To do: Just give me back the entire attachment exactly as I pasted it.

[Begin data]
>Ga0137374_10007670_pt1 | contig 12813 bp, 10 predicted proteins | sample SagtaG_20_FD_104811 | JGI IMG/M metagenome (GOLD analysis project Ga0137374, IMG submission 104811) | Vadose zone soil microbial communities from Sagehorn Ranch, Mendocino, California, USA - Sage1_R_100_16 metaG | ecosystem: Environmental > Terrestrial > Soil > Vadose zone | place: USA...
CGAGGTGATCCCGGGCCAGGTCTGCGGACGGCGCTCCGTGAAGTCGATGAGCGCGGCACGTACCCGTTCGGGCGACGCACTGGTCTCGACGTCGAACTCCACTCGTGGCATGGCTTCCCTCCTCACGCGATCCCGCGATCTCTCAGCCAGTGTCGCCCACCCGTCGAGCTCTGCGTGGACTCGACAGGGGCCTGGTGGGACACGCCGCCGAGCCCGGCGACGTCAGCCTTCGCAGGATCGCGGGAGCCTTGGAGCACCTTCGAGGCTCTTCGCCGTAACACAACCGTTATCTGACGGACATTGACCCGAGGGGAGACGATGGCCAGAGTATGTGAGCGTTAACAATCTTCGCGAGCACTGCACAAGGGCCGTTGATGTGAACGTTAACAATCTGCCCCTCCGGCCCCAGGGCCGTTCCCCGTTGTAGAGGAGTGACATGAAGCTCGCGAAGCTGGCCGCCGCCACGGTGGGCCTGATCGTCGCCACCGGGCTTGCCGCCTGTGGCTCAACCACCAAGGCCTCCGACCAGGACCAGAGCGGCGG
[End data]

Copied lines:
>Ga0137374_10007670_pt1 | contig 12813 bp, 10 predicted proteins | sample SagtaG_20_FD_104811 | JGI IMG/M metagenome (GOLD analysis project Ga0137374, IMG submission 104811) | Vadose zone soil microbial communities from Sagehorn Ranch, Mendocino, California, USA - Sage1_R_100_16 metaG | ecosystem: Environmental > Terrestrial > Soil > Vadose zone | place: USA...
CGAGGTGATCCCGGGCCAGGTCTGCGGACGGCGCTCCGTGAAGTCGATGAGCGCGGCACGTACCCGTTCGGGCGACGCACTGGTCTCGACGTCGAACTCCACTCGTGGCATGGCTTCCCTCCTCACGCGATCCCGCGATCTCTCAGCCAGTGTCGCCCACCCGTCGAGCTCTGCGTGGACTCGACAGGGGCCTGGTGGGACACGCCGCCGAGCCCGGCGACGTCAGCCTTCGCAGGATCGCGGGAGCCTTGGAGCACCTTCGAGGCTCTTCGCCGTAACACAACCGTTATCTGACGGACATTGACCCGAGGGGAGACGATGGCCAGAGTATGTGAGCGTTAACAATCTTCGCGAGCACTGCACAAGGGCCGTTGATGTGAACGTTAACAATCTGCCCCTCCGGCCCCAGGGCCGTTCCCCGTTGTAGAGGAGTGACATGAAGCTCGCGAAGCTGGCCGCCGCCACGGTGGGCCTGATCGTCGCCACCGGGCTTGCCGCCTGTGGCTCAACCACCAAGGCCTCCGACCAGGACCAGAGCGGCGG